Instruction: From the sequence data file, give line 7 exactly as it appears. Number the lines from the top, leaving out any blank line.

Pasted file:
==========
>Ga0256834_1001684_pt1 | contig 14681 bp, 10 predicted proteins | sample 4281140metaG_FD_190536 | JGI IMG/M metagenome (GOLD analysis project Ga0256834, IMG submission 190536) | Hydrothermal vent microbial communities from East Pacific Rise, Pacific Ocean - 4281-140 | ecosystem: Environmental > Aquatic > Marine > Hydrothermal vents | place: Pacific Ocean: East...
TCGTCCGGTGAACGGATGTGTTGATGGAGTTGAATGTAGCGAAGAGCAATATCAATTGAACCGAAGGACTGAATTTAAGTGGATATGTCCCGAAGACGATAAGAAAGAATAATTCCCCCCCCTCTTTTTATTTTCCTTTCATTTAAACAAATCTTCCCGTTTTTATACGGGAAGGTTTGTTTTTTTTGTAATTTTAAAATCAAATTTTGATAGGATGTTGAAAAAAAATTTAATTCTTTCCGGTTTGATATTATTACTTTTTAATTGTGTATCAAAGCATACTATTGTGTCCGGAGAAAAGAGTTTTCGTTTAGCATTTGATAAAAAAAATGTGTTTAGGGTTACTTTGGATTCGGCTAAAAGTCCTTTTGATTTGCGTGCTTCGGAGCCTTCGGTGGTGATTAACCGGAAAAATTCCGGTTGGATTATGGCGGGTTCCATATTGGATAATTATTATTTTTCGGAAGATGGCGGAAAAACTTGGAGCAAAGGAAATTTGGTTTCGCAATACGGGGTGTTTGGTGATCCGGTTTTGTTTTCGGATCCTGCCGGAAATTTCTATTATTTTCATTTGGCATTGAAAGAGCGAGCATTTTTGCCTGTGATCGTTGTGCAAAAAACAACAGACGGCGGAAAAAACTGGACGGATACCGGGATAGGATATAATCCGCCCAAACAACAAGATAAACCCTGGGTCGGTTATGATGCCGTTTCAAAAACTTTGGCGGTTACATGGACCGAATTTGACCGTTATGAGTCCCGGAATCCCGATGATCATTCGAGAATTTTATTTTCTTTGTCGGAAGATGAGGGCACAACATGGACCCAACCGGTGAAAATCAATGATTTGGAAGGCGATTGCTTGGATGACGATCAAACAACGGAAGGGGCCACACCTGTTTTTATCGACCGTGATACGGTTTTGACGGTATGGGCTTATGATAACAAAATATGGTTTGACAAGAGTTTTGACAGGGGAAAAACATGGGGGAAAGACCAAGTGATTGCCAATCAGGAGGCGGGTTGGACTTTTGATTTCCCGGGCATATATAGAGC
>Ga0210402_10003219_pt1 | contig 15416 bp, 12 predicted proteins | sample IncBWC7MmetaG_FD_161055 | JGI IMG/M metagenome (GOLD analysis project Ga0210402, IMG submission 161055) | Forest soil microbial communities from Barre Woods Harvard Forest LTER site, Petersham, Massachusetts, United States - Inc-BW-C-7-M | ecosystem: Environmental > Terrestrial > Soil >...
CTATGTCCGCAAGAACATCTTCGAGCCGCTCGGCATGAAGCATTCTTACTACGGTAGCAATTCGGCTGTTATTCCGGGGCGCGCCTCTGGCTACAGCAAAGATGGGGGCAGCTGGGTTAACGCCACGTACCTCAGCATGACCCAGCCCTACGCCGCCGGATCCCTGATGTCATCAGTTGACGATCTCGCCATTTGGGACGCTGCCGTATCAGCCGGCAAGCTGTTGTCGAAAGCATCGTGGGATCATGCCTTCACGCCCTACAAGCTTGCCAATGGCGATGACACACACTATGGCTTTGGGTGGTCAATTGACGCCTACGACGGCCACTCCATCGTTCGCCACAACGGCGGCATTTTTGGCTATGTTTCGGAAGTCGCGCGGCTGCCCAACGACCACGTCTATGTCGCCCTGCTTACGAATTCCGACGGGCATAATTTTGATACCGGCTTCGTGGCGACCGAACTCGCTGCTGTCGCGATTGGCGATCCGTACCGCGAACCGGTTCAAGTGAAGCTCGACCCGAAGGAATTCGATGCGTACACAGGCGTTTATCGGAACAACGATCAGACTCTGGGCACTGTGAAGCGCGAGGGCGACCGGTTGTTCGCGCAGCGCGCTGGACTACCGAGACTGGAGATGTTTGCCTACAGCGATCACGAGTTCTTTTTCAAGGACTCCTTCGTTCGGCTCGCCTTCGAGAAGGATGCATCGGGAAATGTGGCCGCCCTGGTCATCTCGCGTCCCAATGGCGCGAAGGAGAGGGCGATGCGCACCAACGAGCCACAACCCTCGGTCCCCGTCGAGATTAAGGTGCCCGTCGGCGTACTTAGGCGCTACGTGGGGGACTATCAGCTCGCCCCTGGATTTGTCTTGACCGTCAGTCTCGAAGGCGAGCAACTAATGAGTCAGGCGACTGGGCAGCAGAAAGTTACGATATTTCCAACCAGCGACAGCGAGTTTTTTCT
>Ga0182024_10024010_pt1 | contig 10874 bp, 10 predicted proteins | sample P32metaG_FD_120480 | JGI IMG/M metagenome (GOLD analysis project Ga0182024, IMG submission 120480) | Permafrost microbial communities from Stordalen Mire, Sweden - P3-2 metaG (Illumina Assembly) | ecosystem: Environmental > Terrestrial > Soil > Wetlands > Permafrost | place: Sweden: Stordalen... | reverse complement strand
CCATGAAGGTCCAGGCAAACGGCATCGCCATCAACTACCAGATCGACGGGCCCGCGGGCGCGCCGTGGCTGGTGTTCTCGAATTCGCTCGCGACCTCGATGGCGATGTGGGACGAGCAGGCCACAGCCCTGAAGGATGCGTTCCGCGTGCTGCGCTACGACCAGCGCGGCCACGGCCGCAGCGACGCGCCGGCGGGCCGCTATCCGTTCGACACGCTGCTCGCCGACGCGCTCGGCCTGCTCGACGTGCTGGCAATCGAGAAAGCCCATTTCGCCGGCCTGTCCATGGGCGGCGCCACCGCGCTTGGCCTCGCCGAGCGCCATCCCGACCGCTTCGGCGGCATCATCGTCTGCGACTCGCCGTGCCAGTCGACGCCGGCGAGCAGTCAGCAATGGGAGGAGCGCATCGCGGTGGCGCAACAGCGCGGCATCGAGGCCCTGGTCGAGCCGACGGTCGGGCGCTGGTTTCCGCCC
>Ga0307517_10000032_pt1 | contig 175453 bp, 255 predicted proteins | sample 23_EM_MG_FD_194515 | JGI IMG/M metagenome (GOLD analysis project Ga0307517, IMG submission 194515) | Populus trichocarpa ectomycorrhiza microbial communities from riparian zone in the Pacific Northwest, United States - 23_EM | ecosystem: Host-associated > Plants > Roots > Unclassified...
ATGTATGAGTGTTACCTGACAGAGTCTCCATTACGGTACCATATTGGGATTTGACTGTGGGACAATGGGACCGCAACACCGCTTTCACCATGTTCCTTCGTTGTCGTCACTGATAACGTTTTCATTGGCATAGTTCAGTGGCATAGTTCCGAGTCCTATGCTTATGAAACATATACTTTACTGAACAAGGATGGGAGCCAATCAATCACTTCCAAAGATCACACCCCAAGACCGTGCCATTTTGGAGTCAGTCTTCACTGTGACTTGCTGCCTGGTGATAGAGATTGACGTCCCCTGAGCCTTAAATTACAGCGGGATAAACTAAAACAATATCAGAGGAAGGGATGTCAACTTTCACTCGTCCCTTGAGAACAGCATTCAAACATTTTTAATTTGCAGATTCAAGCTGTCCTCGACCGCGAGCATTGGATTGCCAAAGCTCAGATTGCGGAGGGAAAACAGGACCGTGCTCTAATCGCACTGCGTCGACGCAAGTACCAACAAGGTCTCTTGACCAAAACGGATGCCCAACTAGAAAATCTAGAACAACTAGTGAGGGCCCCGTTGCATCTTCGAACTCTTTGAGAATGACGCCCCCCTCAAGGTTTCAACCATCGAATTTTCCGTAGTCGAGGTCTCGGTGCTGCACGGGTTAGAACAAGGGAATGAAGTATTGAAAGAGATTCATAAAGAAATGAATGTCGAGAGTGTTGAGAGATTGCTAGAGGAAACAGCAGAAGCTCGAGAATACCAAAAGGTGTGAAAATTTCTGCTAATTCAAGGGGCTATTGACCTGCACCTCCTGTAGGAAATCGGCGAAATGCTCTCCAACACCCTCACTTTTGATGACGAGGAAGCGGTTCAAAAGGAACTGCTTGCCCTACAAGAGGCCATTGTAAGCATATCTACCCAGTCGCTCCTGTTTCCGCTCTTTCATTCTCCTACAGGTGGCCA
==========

>Ga0307517_10000032_pt1 | contig 175453 bp, 255 predicted proteins | sample 23_EM_MG_FD_194515 | JGI IMG/M metagenome (GOLD analysis project Ga0307517, IMG submission 194515) | Populus trichocarpa ectomycorrhiza microbial communities from riparian zone in the Pacific Northwest, United States - 23_EM | ecosystem: Host-associated > Plants > Roots > Unclassified...